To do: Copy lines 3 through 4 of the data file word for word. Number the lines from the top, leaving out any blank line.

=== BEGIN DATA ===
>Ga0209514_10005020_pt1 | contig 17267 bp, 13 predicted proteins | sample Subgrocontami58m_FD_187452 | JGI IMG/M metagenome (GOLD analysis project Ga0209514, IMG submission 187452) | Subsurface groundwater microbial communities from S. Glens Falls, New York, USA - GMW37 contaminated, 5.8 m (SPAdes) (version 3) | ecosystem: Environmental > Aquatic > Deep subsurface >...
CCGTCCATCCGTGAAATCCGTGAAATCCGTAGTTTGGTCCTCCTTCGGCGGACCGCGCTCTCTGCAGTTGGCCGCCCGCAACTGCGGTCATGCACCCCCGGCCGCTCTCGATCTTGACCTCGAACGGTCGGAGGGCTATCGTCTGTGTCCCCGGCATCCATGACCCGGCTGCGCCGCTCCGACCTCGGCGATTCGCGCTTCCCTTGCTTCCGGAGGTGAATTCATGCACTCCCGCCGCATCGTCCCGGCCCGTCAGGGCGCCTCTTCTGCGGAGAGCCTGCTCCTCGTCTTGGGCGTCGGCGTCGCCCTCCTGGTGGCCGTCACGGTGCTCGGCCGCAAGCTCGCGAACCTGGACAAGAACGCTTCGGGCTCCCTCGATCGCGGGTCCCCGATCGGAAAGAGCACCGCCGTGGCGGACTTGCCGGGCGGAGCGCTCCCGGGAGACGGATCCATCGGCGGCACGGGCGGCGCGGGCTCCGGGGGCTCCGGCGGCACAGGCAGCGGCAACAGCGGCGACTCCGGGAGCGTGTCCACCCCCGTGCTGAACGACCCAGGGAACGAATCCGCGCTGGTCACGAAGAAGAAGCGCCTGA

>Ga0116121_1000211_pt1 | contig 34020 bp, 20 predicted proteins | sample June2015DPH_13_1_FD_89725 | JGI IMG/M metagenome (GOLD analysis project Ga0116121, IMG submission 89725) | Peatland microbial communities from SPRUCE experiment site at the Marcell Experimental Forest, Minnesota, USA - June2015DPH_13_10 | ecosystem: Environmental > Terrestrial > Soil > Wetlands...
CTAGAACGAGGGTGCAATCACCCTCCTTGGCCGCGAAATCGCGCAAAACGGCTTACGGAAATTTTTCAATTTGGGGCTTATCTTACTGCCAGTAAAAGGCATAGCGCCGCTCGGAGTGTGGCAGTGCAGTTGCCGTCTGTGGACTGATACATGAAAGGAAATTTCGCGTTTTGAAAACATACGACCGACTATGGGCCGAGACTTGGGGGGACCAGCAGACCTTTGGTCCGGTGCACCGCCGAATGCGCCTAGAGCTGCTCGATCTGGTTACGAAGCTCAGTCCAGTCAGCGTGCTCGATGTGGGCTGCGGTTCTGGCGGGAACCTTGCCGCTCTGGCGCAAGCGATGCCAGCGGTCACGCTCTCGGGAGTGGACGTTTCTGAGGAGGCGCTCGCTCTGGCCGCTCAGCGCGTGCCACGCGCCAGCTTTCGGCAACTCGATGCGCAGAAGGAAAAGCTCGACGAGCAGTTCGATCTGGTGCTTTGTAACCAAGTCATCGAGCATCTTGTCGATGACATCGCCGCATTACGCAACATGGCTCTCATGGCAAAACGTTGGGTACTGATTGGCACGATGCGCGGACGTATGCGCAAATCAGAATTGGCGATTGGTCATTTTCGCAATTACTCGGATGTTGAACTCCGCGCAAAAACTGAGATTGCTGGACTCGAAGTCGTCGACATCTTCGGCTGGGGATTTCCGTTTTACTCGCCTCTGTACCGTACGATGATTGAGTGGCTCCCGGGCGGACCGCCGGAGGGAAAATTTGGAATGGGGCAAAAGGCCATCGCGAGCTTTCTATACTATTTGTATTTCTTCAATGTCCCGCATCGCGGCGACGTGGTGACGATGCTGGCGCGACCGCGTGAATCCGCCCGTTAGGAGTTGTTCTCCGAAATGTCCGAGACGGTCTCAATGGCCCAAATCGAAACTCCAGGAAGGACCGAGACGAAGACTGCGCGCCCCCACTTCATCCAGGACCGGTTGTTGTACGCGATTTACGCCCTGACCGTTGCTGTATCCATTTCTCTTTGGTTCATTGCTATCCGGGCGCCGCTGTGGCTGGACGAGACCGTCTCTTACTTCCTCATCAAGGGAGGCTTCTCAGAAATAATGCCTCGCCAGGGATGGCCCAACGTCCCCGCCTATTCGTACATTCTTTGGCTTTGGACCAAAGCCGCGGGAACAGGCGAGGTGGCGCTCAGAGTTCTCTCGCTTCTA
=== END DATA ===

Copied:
>Ga0116121_1000211_pt1 | contig 34020 bp, 20 predicted proteins | sample June2015DPH_13_1_FD_89725 | JGI IMG/M metagenome (GOLD analysis project Ga0116121, IMG submission 89725) | Peatland microbial communities from SPRUCE experiment site at the Marcell Experimental Forest, Minnesota, USA - June2015DPH_13_10 | ecosystem: Environmental > Terrestrial > Soil > Wetlands...
CTAGAACGAGGGTGCAATCACCCTCCTTGGCCGCGAAATCGCGCAAAACGGCTTACGGAAATTTTTCAATTTGGGGCTTATCTTACTGCCAGTAAAAGGCATAGCGCCGCTCGGAGTGTGGCAGTGCAGTTGCCGTCTGTGGACTGATACATGAAAGGAAATTTCGCGTTTTGAAAACATACGACCGACTATGGGCCGAGACTTGGGGGGACCAGCAGACCTTTGGTCCGGTGCACCGCCGAATGCGCCTAGAGCTGCTCGATCTGGTTACGAAGCTCAGTCCAGTCAGCGTGCTCGATGTGGGCTGCGGTTCTGGCGGGAACCTTGCCGCTCTGGCGCAAGCGATGCCAGCGGTCACGCTCTCGGGAGTGGACGTTTCTGAGGAGGCGCTCGCTCTGGCCGCTCAGCGCGTGCCACGCGCCAGCTTTCGGCAACTCGATGCGCAGAAGGAAAAGCTCGACGAGCAGTTCGATCTGGTGCTTTGTAACCAAGTCATCGAGCATCTTGTCGATGACATCGCCGCATTACGCAACATGGCTCTCATGGCAAAACGTTGGGTACTGATTGGCACGATGCGCGGACGTATGCGCAAATCAGAATTGGCGATTGGTCATTTTCGCAATTACTCGGATGTTGAACTCCGCGCAAAAACTGAGATTGCTGGACTCGAAGTCGTCGACATCTTCGGCTGGGGATTTCCGTTTTACTCGCCTCTGTACCGTACGATGATTGAGTGGCTCCCGGGCGGACCGCCGGAGGGAAAATTTGGAATGGGGCAAAAGGCCATCGCGAGCTTTCTATACTATTTGTATTTCTTCAATGTCCCGCATCGCGGCGACGTGGTGACGATGCTGGCGCGACCGCGTGAATCCGCCCGTTAGGAGTTGTTCTCCGAAATGTCCGAGACGGTCTCAATGGCCCAAATCGAAACTCCAGGAAGGACCGAGACGAAGACTGCGCGCCCCCACTTCATCCAGGACCGGTTGTTGTACGCGATTTACGCCCTGACCGTTGCTGTATCCATTTCTCTTTGGTTCATTGCTATCCGGGCGCCGCTGTGGCTGGACGAGACCGTCTCTTACTTCCTCATCAAGGGAGGCTTCTCAGAAATAATGCCTCGCCAGGGATGGCCCAACGTCCCCGCCTATTCGTACATTCTTTGGCTTTGGACCAAAGCCGCGGGAACAGGCGAGGTGGCGCTCAGAGTTCTCTCGCTTCTA